National Hispanic Heritage Month, Sept. 15 – Oct. 15, recognizes the contributions of Hispanic Americans to the history, culture and achievements of the United States. Seattle University is blessed by the many promising Hispanic students and accomplished alumni who have spent their student experience on our campus. Teresa Blanco Olympio, ’06, is one of these alumni. She began her life in a remote village in the mountains of Mexico and now at 39, serves as the Senior Director, BCA Production Systems at The Boeing Company, the first and only Hispanic female to hold this senior executive-level position in manufacturing in the company’s history. She also serves on Boeing’s first Racial Equity Task Force, a team of 25 company-wide leaders who are driving the company’s racial equity strategy in direct partnership with CEO Dave Calhoun and the Executive Council. Olympio credits life lessons learned and the power of networking in her professional success.
Olympio’s parents migrated to the U.S. from Mexico in 1979. Unable to speak English, they found work in orchards and packing sheds in Chelan, Wash. Teresa is the second of the couple’s five girls, all born in the U.S. However, because their parents couldn’t afford childcare, the girls were sent to live with their grandparents in the village of San Jose de la Montana in the Mexican state of Michoacan. They attended school in Chelan starting in the first grade but returned to Mexico each summer until middle school when they became involved in sports and other activities.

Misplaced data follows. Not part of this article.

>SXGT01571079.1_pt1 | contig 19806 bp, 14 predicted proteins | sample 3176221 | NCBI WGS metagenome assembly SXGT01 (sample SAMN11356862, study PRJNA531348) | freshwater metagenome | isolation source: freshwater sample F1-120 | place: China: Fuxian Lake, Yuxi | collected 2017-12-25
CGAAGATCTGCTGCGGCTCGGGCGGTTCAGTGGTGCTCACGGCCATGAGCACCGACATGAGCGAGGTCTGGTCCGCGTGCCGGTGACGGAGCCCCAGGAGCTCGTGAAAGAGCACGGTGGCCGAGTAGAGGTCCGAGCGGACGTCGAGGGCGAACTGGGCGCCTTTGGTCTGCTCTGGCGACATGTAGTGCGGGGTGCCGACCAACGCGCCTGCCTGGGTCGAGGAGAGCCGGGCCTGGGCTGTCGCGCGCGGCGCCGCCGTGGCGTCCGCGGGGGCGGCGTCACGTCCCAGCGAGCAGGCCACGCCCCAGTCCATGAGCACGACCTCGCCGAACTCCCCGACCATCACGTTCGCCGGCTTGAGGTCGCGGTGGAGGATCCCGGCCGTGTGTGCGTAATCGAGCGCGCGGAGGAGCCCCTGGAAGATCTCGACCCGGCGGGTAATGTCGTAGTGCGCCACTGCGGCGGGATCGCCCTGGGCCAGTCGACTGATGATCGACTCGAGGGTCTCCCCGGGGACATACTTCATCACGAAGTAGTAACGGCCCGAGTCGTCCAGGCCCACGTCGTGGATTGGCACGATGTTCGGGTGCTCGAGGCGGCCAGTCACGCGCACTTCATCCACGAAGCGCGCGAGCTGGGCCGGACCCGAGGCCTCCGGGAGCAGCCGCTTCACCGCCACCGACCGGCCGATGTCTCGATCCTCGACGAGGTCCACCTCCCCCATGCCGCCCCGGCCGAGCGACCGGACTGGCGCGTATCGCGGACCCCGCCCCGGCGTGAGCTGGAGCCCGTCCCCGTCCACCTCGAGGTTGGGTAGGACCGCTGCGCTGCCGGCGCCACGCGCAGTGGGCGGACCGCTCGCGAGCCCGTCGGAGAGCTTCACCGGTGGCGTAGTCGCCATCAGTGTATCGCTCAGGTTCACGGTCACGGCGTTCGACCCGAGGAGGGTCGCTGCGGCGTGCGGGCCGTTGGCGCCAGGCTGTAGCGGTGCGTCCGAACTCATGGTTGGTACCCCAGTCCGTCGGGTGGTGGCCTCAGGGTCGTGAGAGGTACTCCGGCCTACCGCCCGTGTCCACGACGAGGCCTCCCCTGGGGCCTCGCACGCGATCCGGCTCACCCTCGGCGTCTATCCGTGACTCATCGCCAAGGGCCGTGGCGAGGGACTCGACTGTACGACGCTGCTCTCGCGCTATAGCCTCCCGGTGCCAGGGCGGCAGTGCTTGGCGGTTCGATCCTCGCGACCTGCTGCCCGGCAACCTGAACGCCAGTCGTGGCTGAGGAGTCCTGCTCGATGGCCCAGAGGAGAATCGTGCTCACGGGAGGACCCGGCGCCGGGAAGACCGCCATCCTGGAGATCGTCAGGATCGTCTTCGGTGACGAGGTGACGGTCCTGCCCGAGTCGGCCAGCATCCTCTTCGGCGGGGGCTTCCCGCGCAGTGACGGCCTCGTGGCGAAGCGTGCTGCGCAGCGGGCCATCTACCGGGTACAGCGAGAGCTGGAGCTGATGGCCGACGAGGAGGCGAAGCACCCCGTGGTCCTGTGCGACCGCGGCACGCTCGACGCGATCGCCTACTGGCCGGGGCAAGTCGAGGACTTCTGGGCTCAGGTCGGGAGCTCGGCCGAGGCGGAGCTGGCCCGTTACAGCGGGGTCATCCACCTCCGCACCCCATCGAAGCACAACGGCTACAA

“I remember my first days of school vividly,” Olympio says, “because they were very painful. I felt excluded because I couldn’t speak or understand English.”
She didn’t like attending ESL classes so in a demonstration of the “can do” attitude that would underly her future success, Olympio learned the language quickly, and by second grade was no longer in ESL classes.
Olympio’s inspiration to attend college was influenced by her college-bound friends. She’d never had a mentor and no one in her family had ever talked to her about careers. She visited three universities while in high school, Gonzaga, the University of Washington and Seattle U, and decided Seattle U was the place for her.
“I chose Seattle U for a lot of reasons,” she says, “It was in a big city, but the campus didn’t feel like a big city. People were friendly, and on the campus tour the leaders talked a lot about the community and giving back, which resonated with me. Also, I grew-up in a Catholic family, and the school had values similar to my own. It was the right fit.”
She applied to Seattle U and was accepted.
I always tell folks, when in a tough situation, you can choose to make the most of it or let it impact you in a negative way. I’ve never been a negative person, so the only option I ever see is to make things work.
Teresa Blanco Olympio
Throughout high school, Olympio had been active in Future Farmers of America (FFA), competing in speaking events at the national level. This experience would serve her well in her professional career. She ran for FFA Vice President, a state office, during her senior year and won. It was a fantastic leadership opportunity, although it would delay her college start for a year.
Then, a few months before the end of her term, Olympio became pregnant. She resigned her office, moved out of her parents’ home, rented an apartment and began working fulltime at Farmers Insurance. She had to put the well-being of her daughter first.